The Colors of Minerals

This page presents information about the causes of color in minerals and provides illustrations of many examples. The common causes are metal ions, intervalence charge transfer, ionizing radiation, physical effects, and band gaps. 
1) Metal ions cause the color of many common and uncommon minerals.

Click here to investigate a list of metal ions to see the colors they cause in different minerals.


2) Intervalence Charge Transfer, involving metal ions in mixed oxidation states is another important factor in the coloration of minerals. Most commonly, we encounter minerals with the Fe2+ - Fe3+ interaction and with the Fe2+ - Ti4+ interaction.

For many examples, follow this link. 


3) Colors from natural ionizing radiation are frequently encountered in nature. Most common minerals have had a long history of exposure to ionizing radiation from natural radiation sources in rocks.  A variety of minerals can also be colored by artificial irradiation which enter the commercial market in the form of colored gemstones.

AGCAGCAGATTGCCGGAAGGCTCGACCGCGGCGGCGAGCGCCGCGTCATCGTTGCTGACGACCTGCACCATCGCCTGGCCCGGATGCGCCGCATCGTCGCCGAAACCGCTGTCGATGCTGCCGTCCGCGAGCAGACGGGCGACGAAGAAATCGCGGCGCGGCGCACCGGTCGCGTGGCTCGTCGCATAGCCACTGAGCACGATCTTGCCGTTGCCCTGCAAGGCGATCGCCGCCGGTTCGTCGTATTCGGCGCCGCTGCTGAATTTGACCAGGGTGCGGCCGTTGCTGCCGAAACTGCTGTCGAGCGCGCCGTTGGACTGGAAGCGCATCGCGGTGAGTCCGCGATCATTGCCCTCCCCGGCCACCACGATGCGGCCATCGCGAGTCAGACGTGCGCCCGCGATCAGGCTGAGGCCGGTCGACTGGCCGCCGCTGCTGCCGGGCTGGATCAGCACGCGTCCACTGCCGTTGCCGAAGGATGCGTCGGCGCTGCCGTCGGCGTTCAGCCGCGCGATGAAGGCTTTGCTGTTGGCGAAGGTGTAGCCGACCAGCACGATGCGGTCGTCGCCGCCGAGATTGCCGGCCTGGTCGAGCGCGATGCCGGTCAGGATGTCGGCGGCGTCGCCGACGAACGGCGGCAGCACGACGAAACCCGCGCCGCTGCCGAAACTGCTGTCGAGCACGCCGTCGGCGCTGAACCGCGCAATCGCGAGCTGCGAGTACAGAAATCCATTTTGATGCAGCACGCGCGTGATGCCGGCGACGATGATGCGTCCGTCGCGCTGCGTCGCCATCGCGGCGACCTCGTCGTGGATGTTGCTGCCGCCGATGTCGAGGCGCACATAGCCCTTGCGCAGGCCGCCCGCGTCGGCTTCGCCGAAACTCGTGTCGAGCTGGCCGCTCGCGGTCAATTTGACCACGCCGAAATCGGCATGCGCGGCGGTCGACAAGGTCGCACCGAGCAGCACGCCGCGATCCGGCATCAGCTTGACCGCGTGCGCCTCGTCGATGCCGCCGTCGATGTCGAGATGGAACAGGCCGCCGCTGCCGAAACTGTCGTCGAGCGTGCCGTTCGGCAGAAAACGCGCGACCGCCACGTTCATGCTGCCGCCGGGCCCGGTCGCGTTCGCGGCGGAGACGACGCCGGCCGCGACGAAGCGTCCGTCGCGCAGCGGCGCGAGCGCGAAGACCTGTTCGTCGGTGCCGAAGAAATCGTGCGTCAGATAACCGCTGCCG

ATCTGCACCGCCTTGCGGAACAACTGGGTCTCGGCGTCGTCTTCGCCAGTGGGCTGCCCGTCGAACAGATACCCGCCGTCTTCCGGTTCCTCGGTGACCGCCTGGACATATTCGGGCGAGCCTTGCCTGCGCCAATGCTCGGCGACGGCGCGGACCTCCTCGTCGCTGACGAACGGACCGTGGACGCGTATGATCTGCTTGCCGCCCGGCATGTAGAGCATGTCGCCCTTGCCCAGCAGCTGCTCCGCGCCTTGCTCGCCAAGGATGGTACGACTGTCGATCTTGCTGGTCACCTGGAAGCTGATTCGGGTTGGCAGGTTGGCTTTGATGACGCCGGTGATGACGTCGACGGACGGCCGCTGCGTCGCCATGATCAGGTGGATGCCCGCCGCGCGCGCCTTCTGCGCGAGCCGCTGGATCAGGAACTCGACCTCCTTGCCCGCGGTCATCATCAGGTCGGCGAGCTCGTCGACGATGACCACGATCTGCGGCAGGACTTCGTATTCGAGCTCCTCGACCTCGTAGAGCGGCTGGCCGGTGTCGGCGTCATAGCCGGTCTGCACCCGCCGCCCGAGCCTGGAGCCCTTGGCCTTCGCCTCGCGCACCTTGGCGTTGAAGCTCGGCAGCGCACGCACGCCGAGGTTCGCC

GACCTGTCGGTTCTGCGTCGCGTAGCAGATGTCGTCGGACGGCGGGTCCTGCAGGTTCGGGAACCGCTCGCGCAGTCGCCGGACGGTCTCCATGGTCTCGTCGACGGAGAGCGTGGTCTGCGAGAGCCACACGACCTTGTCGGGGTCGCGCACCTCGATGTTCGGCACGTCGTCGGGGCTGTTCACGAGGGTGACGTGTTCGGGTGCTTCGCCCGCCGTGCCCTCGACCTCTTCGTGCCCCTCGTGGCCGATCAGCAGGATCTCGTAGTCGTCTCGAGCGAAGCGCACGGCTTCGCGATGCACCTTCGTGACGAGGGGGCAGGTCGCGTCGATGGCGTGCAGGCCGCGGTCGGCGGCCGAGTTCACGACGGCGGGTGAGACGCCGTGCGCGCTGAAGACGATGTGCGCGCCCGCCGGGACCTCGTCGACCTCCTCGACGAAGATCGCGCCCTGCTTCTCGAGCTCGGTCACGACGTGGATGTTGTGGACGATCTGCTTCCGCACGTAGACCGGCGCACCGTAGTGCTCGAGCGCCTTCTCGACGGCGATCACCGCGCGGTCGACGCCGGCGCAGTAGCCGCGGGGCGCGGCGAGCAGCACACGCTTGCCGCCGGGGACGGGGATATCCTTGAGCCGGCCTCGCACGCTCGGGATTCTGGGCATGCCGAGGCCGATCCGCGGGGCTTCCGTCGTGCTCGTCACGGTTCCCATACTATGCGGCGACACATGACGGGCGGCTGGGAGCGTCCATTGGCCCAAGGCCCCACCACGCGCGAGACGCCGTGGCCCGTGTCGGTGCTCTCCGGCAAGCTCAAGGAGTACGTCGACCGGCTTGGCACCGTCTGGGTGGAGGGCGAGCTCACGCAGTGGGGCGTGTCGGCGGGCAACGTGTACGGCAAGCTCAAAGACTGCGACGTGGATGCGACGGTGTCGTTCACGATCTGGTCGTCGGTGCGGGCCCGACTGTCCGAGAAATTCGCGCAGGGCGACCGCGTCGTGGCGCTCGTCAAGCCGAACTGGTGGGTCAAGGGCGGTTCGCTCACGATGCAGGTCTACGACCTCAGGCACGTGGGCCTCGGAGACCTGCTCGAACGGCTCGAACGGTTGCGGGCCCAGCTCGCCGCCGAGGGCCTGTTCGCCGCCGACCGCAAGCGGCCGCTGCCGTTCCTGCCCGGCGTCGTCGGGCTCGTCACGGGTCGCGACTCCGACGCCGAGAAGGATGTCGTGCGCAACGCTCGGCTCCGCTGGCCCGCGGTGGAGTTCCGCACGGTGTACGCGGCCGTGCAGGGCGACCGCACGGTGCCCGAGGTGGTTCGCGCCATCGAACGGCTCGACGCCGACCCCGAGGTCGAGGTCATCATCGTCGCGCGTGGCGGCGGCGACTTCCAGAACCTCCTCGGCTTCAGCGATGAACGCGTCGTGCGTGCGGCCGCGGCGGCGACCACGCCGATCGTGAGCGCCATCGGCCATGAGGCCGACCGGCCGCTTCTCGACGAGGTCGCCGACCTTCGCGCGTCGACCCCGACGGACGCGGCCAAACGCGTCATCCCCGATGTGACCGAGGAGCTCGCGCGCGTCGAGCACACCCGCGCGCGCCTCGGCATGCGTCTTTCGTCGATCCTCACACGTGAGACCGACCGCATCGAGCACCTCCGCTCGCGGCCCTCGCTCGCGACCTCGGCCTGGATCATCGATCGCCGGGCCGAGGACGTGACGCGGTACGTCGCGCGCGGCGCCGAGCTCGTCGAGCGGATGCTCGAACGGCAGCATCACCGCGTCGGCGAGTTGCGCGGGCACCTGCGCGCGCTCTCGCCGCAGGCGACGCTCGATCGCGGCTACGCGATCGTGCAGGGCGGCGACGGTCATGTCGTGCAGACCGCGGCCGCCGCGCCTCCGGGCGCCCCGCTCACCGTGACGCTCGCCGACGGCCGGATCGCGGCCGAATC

Follow this link to examples of radiation coloration in minerals.



4) Physical effects such as diffraction also cause colors in minerals.  The color of gem opal is the result of diffraction as is the color of certain crystals of labradorite feldspar.

Examples are available here.


5) Semiconducting minerals have band gaps which often result in intense colors.   Numerous sulfides are examples of this.

Click here to see examples.


More information of the colors of specific minerals groups will appear here in the future:

Corundum
    Garnet
        Quartz
            Tourmaline



 

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